Survivors of Kfar Aza, an Israeli kibbutz, speak in Lynbrook


Amit and Tomer Ades decorated their home in the beginning of October to celebrate their son’s fifth birthday. What they didn’t prepare for was celebrating his birthday in a safe room while hearing gunfire outside draw closer and closer.

Oct. 7 was a dreadful day for the Ades family and their kibbutz, Kfar Aza, in Israel. Amit and Tomer, along with their three children, Ori, 7, Shir, 5, and Ellie, 1, narrowly escaped Hamas’ attack on their community, which is about a mile from the Gaza border. On March 17, neighbors gathered at Temple Am Echad, in Lynbrook, to listen to Amit and Tomer recount their harrowing experience.

They came to Lynbrook via a campaign with Salanter Akiba Riverdale Academy, a private, modern Orthodox Jewish day school in New York City. The campaign, dubbed the “Kfar Aza Awareness Campaign,” sponsored Amit and Tomer to travel to the states and talk about their experience.

When Tova Markowitz, a close friend of a family member of Amit and Tomer, heard that they were coming to speak in the United States at universities, law firms and community centers, she suggested that they should speak in her community, at the Lynbrook temple. The last-minute trip to Lynbrook last month drew a large crowd, as locals learned about the horrors that Amit and Tomer had gone through five months earlier.

The Ades family lived in the center of the kibbutz along with about 800 others. Being so close to Gaza, the kibbutz was one of the first places to be attacked in the early morning of Oct. 7. Amit also explained that because she lives near a weapons cache, a place where first defenders keep weapons safe until the IDF arrives; her home was in a danger zone.

“We think they knew about this place because they were coming very fast to our house,” Amit said.

At 6:30 a.m., alarms blared throughout the village, letting the residents know that there is an ongoing attack. Amit said that when she woke up, she heard very strong, nonstop bombing. Less than 10 minutes after the first alarm played, there was shooting right outside of her home.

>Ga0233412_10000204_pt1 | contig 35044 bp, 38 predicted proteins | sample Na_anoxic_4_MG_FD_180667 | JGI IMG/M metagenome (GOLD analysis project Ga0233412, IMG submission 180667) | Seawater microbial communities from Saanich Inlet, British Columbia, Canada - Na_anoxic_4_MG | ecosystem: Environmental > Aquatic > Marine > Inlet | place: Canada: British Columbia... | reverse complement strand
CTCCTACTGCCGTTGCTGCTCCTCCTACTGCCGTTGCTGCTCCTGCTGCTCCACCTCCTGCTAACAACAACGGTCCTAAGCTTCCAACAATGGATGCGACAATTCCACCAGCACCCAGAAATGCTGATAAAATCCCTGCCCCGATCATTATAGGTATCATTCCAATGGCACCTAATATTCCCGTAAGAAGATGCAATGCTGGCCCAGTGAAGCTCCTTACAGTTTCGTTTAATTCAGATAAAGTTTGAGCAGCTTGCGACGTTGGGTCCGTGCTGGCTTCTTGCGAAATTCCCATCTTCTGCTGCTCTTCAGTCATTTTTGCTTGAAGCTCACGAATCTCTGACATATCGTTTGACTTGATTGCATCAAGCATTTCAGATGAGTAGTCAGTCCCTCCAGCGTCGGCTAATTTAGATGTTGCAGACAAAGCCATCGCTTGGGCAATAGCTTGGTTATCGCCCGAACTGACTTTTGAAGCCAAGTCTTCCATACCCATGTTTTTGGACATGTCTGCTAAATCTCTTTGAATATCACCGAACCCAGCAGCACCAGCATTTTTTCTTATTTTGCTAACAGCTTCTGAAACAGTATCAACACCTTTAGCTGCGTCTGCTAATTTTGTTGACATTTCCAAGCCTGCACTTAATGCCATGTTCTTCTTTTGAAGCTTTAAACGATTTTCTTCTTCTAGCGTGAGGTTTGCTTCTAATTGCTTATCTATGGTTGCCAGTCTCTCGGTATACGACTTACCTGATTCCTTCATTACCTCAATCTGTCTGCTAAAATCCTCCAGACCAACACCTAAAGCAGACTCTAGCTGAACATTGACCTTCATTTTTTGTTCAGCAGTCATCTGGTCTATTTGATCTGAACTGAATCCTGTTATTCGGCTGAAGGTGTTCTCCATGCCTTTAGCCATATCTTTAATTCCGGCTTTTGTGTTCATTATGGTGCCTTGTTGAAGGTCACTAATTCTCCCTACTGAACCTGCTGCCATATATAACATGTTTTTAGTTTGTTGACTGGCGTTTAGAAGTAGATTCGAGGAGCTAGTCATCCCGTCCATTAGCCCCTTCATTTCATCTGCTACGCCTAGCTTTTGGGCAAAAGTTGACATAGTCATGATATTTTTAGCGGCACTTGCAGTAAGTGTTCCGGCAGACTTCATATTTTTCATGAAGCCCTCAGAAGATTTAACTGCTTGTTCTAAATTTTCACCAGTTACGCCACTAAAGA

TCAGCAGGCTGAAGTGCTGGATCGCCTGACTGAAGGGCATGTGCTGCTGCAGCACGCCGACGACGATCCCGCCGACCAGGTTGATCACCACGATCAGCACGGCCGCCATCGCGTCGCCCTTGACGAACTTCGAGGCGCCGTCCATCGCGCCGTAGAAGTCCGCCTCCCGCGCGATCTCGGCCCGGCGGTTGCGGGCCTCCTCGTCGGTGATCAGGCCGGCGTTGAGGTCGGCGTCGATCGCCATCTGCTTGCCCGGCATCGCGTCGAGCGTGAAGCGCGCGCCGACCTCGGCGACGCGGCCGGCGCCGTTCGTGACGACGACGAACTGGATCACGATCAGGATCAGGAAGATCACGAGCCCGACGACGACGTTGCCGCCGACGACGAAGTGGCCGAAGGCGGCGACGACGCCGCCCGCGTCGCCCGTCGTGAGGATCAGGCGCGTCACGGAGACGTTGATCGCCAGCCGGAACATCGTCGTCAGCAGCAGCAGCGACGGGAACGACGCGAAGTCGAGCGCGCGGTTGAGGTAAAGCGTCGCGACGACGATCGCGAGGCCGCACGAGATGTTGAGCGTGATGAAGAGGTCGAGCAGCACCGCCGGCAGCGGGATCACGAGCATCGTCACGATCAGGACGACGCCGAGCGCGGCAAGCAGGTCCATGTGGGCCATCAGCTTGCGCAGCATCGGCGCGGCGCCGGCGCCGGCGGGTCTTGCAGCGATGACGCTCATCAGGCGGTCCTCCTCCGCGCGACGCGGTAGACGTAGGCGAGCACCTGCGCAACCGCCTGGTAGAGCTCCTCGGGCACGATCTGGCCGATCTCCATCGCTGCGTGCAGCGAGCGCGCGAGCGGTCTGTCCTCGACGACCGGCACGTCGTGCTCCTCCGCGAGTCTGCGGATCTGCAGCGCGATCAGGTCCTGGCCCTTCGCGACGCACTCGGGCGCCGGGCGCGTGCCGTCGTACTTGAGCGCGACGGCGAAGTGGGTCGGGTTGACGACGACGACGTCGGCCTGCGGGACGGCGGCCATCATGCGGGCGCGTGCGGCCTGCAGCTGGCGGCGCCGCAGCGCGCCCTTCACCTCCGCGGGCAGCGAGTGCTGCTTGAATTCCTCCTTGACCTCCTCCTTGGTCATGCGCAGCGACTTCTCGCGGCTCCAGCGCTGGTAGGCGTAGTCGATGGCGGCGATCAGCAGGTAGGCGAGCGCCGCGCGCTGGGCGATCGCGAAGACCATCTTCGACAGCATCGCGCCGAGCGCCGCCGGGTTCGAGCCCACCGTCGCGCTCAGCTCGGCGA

“My husband, myself, and our three young children were in the home and we had no one to call for help,” Amit said. “So we started chatting in our kibbutz’ What’s App group chat and people were saying that we should lock ourselves in the safe room.”

Amit and Tomer’s safe room is also their kid’s bedroom. Without trying to panic them, they closed the bedroom door. However, the door did not have a lock on it, so they created a barrier, using a measurement tool that was on their wall.

By 6:45 a.m., the Ades family huddled together in the safe room, holding the door shut, as they heard shooting, grenades, and the constant bombardment of munitions.

At 9 a.m., one of Amit and Tomer’s friends sent a message in the group chat, asking anyone to help her husband, who was shot. The message mentioned that he was losing a lot of blood and he was just outside of Amit and Tomer’s home. Tomer went outside to try to find him.

“Of course I didn’t want him to leave, as I was hearing what was going on outside, but I stayed in the home with our three children,” Amit said. “I stood at the entrance of the room with our baby in one hand to try to keep her quiet and I had a kitchen knife in the other hand.”

With what, according to Amit, felt like forever, Tomer came back to the house and told her that he couldn’t see the man. He left again, but this time from their backdoor, and as soon as he got outside, he rushed back in the house.

“He came back inside the house and said ‘I don’t want to put more pressure, but this is what I saw so we have to be quiet inside the house’,” Amit said.

Tomer said he heard about 20 to 30 terrorists yelling.

Around 10 a.m., Amit said that she lost electricity in her home, which created an unsafe environment inside the safe room, as it started to get very hot with little to no ventilation. When they cracked open the door to get some air circulating, Amit said that they started to smell gunpowder. She told Tomer that it’s not safe to breathe this in, but Tomer said ‘it’s better than to suffocate.’

For the next few hours, Tomer periodically left the room to get food for the kids and a bucket for them to go to the bathroom. Amit said that every time Tomer left the room, she stood at the entrance of the room, guarding it. This was the routine that the Ades family was in for the next 36 hours.